Bottom line: your SQL Servers are living things and they change over time. Even if you have them configured and running exactly they way you want them to right now, over time, they will change. Monitor them on a regular basis.

FYI, my health check script is a variation on Brent Ozar Unlimited’s sp_Blitz script. If you don’t have your own script to use, theirs is a great one to start with.

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Most of the scheduled jobs on my SQL Servers write some sort of output to a log file. Most of the time, it’s just the output of a SQL statement. However, for some of my longer, more complicated routines, the procedures I write include PRINT statements to output various statuses or progress messages while the procedure is running.

When these are running on SQL Server Management Studio, they appear in the Message tab of the results pane. If the procedure is run as a scheduled job and the option to output the results to a file is enabled, the text output by the PRINT statement gets written to the text file. But it’s not pretty.

If you’ve ever tried this, you’ll quickly discover that SQL Server appends the text [SQLSTATE 01000] to the end of each line output by a PRINT statement. I find this really annoying. It renders the log file much harder to read.

There was a Microsoft Connect item created to change this, but Microsoft has stated they will not change this behavior. Apparently, their code cannot tell the difference between a PRINT statement and an error and SQLSTATE is a vital piece of information that needs to be included in error messages.

Enter Powershell7551668880_4446c12657_m

Because SQL Agent offers a PowerShell step type, it’s very easy to use PowerShell to remove these unwanted additions to your wondrous PRINT statement messages. For my jobs that output verbose log files populated by such messages, I just add an additional step at the end of the job that calls a PowerShell script to replace the string “[SQLSTATE 01000]” with a carriage return and line feed.

Here’s the script:

$file="FullPathAndFileNameHere.txt"
Get-Content $file | ForEach-Object { $_ -replace "\[SQLSTATE 01000\]", "`r`n" } | Set-Content ($file+".tmp")
Remove-Item $file
Rename-Item ($file+".tmp") $file

What the script does is export the contents of your file to a temp file, replacing the offending string with a carriage return-line feed as it does so, deletes the old file, and renames the temp file back to your original file name. The script needs to escape the brackets, as they are special characters in PowerShell. Additionally, the `r`n combinations are PowerShell special characters that represent a carriage return and a line feed.  The script works well if the filename the job writes to is always the same. If it changes, you’ll need to add logic to set the $file variable correctly.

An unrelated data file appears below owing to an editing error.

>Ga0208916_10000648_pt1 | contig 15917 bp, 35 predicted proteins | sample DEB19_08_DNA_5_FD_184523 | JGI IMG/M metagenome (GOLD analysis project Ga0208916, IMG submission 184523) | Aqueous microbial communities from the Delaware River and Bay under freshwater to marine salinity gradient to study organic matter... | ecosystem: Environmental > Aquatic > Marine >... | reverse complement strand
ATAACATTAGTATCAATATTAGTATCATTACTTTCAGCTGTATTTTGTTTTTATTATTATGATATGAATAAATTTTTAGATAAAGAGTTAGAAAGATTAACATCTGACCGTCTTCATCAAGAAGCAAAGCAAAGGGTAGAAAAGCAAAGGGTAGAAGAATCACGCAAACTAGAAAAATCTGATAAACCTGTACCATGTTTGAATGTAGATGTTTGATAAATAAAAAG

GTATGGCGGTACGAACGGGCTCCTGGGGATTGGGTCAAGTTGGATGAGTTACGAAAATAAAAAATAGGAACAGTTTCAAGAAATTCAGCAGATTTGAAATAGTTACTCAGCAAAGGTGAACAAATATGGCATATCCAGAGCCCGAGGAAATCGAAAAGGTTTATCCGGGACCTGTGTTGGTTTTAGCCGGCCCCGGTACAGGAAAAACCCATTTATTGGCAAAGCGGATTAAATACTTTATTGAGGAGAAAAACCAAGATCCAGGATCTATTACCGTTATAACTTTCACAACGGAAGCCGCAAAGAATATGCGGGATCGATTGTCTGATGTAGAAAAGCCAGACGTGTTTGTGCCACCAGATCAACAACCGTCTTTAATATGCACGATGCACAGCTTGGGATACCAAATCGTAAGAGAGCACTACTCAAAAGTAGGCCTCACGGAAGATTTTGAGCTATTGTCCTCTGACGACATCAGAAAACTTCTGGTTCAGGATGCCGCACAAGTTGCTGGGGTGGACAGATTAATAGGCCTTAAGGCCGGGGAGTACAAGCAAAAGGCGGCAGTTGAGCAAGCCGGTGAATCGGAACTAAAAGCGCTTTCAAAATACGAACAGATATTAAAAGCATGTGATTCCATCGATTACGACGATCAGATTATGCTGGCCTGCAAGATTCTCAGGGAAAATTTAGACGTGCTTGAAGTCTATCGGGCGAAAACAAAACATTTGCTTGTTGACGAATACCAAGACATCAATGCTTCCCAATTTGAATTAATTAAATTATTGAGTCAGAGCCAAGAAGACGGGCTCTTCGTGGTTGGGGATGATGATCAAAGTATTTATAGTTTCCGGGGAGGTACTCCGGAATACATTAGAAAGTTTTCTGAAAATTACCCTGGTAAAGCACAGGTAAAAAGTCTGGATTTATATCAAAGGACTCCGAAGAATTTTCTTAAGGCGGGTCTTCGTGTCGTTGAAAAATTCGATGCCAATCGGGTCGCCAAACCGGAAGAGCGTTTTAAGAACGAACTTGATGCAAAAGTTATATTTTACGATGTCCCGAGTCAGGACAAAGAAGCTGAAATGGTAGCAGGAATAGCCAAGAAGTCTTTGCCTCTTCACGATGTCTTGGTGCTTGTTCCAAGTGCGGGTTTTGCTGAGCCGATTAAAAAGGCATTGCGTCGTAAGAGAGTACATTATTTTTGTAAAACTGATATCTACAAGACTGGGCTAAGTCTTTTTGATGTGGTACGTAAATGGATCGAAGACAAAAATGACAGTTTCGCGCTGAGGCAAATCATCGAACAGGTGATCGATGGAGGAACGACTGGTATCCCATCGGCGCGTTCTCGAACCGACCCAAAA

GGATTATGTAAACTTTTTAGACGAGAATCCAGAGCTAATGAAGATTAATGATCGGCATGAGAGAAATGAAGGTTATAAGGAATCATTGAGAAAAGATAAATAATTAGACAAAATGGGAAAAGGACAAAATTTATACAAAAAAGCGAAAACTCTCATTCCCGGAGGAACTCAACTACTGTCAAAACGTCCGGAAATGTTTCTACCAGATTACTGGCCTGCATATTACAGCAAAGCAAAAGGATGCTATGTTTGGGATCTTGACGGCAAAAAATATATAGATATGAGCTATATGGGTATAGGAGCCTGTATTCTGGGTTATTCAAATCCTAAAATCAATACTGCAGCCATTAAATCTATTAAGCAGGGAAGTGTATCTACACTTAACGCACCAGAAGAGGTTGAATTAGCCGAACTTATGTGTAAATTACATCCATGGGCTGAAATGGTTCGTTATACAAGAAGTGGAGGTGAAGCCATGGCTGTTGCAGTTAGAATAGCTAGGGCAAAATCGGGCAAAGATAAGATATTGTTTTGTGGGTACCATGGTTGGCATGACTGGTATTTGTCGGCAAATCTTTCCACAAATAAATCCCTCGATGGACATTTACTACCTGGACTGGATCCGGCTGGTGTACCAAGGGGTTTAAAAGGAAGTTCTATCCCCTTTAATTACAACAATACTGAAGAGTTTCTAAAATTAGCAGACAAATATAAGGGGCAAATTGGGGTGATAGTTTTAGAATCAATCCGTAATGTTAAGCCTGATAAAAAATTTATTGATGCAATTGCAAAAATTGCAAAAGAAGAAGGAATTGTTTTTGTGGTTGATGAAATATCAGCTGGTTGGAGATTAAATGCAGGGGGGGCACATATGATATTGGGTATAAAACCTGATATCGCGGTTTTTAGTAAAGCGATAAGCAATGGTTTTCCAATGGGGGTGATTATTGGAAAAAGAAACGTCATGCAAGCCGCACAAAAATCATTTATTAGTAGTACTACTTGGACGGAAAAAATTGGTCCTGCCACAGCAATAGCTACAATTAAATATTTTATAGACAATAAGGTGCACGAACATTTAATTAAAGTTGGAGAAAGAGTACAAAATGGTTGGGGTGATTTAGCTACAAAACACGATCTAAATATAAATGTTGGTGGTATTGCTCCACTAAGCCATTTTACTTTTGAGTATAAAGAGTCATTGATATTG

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I got an email from one of my developers regarding a process they had developed in-house. The process has been taking longer and longer to run and it had reached the point where the application was timing out while waiting for a response from the database. Some investigating revealed that the process was timing out after 30 seconds. This process was developed in .NET and the default timeout for .NET applications is 30 seconds, so at least we identified why the application was timing out.

The next step then was to look at the code that was being run and determine why the database was taking more than 30 seconds to return data. To make a long story short, there were stored procedures calling stored procedures calling views and the whole thing was basically a mess. But the root cause, believe it or not, was implicit conversions, mainly with dates. The views were joining several tables and the stored procedures were referencing several of the columns in WHERE clauses. In some of the tables, dates were stored as date datatypes, but in others they were stored as varchar datatypes. As a result, virtually every join required an implicit conversion and almost no WHERE clauses were SARGable.

A common way of troubleshooting performance issues is to look at the execution plan using SSMS. Unfortunately, implicit conversions are easily overlooked in an execution plan because they don’t have their own little symbol – you have to mouse over a symbol and read the pop up text to see them.

Let’s look at a simplified example. We have the following table:

Implicit Conversion Table

For demonstration purposes, I’m not going to join to any other tables, but the concept is the same. Let’s look at this SELECT statement:

SELECT *
FROM    [dmPCOMBDaysNoHolidays]
WHERE	CONVERT(VARCHAR(5), YEAR(calendarDate)) = '2014'

If we execute this statement and include the execution plan, we get the following:

Example1

Nothing exciting there. Standard stuff.  But let’s hover the mouse over the clustered index scan icon and look at the text that pops up:

MouseOverExample1

You can see two conversions – let’s look at them in reverse. The second is the implicit conversion that changes the varchar column from the table into a date datatype to feed into the YEAR function.  Because the YEAR function returns an integer, we explicitly convert this into a varchar(5) to compare to ‘2014’, which is the first conversion listed. (Don’t ask me why it’s varchar(5) and not varchar(4). That’s just another example of how bad this code is.)